By: George M. Wilson & Carol A. Stacey
Would you expect to find this language in an auditor’s report?
“We performed a full scope audit on seven components representing 99% of the Group’s revenue, 90% of the Group’s profit before tax and 90% of the Group’s net assets.
During our first year as auditor of the Group, we visited all significant locations. For our second year, we have implemented a rotational approach to these visits.”
Or how about a discussion of materiality such as this?
“We determined materiality for the Group to be £30 million.
We reported all audit differences in excess of £1 million.
We define materiality as the magnitude of misstatement in the financial statements that makes it probable that the economic decisions of a reasonably knowledgeable person would be changed or influenced.”
This language may sound like it is from the auditor’s internal conclusion memoranda, but in fact it is from the Deloitte report on the 2016 financial statements of an English company, Marks and Spencer.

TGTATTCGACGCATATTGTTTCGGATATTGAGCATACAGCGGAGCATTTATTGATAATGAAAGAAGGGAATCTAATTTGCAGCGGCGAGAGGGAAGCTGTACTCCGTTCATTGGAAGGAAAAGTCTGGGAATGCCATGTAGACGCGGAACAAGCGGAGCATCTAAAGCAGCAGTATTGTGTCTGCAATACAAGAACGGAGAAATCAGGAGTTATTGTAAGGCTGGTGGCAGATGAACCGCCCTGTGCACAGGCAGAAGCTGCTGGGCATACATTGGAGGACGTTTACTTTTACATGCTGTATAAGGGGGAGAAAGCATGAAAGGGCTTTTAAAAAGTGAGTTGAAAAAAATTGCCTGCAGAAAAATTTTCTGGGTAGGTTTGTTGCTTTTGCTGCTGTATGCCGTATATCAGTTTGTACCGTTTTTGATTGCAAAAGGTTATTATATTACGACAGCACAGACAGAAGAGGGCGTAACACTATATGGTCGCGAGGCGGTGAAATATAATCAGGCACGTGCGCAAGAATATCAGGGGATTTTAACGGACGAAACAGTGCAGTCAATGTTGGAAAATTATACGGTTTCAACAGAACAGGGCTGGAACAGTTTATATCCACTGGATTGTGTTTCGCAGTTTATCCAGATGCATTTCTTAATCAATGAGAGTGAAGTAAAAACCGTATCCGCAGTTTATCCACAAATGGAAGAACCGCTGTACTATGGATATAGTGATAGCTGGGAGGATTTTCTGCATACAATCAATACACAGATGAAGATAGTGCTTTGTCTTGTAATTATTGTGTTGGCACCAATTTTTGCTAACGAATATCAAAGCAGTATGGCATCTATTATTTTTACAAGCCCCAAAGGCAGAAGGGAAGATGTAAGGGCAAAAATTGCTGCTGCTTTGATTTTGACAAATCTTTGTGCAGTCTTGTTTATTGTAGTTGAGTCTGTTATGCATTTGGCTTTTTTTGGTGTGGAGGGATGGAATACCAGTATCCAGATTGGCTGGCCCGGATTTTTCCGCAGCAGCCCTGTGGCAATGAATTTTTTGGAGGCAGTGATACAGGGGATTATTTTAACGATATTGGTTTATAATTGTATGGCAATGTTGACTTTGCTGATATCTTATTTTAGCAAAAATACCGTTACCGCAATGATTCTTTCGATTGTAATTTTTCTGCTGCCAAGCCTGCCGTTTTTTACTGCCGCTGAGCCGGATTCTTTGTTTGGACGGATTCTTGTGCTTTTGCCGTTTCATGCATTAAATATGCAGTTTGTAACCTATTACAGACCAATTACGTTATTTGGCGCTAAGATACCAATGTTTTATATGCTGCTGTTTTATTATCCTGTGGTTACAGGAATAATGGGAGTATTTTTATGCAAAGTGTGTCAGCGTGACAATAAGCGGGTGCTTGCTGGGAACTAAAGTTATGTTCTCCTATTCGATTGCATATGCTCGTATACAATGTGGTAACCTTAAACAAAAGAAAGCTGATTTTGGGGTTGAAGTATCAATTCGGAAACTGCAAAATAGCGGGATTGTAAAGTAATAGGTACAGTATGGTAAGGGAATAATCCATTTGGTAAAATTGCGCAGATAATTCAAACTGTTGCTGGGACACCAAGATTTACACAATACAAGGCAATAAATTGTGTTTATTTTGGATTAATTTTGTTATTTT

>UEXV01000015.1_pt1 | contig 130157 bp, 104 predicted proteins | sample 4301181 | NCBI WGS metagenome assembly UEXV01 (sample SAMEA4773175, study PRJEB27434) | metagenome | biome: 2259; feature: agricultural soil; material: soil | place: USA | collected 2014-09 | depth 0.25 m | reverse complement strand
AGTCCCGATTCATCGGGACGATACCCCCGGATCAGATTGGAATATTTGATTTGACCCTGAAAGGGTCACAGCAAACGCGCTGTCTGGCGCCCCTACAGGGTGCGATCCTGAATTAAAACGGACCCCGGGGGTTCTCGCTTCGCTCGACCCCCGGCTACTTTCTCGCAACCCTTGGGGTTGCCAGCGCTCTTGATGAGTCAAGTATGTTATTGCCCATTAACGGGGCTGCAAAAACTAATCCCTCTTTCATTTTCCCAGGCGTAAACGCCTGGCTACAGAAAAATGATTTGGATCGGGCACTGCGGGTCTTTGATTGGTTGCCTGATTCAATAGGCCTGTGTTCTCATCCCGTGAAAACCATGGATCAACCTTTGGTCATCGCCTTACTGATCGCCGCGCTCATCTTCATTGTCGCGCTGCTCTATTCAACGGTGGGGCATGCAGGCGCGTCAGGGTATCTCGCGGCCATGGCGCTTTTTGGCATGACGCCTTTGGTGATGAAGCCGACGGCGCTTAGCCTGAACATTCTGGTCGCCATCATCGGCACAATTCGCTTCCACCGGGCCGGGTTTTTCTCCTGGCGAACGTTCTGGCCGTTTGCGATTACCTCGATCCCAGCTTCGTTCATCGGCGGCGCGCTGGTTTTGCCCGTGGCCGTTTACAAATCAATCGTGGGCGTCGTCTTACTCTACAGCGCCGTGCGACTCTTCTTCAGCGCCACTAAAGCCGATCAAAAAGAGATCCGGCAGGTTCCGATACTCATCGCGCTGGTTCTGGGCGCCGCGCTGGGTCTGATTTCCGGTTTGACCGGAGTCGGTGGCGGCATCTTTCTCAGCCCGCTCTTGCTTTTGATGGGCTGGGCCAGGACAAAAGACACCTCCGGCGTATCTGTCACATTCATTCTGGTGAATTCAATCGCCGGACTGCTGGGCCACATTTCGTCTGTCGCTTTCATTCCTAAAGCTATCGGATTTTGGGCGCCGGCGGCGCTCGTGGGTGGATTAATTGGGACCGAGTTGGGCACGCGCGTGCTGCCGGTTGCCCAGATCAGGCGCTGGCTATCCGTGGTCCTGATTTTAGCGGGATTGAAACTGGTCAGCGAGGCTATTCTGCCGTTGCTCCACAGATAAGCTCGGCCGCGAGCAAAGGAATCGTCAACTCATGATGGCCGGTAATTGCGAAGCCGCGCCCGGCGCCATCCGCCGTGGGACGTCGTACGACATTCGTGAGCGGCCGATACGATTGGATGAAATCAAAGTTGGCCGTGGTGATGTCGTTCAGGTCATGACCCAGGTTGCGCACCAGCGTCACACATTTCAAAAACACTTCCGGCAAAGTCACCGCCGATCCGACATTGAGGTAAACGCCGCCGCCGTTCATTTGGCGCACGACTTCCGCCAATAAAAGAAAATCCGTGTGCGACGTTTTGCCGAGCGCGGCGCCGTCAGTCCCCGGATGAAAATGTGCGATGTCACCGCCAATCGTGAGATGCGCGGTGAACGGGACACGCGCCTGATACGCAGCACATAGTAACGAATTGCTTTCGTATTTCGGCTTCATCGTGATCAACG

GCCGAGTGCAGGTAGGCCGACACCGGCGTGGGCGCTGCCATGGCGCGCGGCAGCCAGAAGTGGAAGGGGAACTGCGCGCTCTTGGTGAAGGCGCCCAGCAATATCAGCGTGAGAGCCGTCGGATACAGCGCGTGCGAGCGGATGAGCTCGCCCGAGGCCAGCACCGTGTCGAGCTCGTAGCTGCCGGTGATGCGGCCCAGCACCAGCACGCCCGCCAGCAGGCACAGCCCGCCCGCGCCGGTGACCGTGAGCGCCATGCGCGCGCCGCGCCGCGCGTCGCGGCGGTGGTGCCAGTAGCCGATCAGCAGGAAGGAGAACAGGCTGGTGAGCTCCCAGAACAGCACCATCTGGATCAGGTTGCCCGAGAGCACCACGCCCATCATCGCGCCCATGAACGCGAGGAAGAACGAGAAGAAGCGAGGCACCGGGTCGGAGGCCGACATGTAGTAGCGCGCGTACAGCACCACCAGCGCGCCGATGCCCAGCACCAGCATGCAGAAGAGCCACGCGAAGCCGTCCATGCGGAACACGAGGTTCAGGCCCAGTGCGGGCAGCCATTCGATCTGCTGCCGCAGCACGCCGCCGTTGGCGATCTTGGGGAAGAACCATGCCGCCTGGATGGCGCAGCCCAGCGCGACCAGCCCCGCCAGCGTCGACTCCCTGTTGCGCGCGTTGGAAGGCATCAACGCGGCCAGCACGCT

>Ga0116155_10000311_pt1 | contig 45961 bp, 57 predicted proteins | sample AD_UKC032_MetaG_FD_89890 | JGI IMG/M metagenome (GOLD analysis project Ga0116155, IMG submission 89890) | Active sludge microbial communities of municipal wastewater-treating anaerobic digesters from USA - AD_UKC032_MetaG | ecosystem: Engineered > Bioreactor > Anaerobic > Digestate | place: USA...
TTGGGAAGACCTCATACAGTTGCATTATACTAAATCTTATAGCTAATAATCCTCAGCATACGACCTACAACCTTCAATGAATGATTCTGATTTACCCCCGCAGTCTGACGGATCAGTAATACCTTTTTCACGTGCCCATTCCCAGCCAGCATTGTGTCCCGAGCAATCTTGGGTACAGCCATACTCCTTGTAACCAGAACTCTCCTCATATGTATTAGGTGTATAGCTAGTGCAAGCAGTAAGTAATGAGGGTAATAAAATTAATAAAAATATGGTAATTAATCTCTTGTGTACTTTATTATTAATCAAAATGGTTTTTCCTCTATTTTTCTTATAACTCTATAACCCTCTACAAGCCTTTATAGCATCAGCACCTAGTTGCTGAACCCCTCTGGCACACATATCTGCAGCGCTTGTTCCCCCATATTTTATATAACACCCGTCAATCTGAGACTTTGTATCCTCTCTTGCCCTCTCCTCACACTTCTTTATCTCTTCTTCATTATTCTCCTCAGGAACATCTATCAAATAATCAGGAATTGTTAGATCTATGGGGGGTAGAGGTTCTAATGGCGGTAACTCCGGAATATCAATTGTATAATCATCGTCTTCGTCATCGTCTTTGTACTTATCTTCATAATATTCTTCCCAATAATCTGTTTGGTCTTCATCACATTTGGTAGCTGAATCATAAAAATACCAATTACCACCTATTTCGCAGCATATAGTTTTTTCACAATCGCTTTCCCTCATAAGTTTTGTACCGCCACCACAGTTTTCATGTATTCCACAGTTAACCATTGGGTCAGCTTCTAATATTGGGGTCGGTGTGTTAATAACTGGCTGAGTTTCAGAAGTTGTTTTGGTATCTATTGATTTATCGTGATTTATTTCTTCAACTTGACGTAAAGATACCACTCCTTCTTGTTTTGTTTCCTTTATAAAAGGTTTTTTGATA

Their annual report contains the expanded auditor’s report now required by UK Auditing Standards. The report is on pages 78 to 85 (Yes, it is that long!). It also enumerates several “Key Audit Matters”, describing how each such issue was dealt with in the audit.
While this might seem like an extreme example, there has been movement in international audit standard setting towards more tailored, descriptive audit reports. Here in the US the PCAOB began consideration of changes to the auditor’s report over 7 years ago.
In a May 24, 2017 news release the PCAOB announced that on June 1, 2017 they will consider adopting a new Standard on the auditor’s report. The proposal would eliminate the existing standardized form auditor’s report and replace it with a more tailored report which would include discussion of audit specific issues such as “Critical Audit Matters”. Also to be considered at the meeting are new standards about auditing estimates and using the work of specialists.
You can read about the auditor’s report project and review the most recent proposed version of the standard here.
As always, your thoughts and comments are welcome!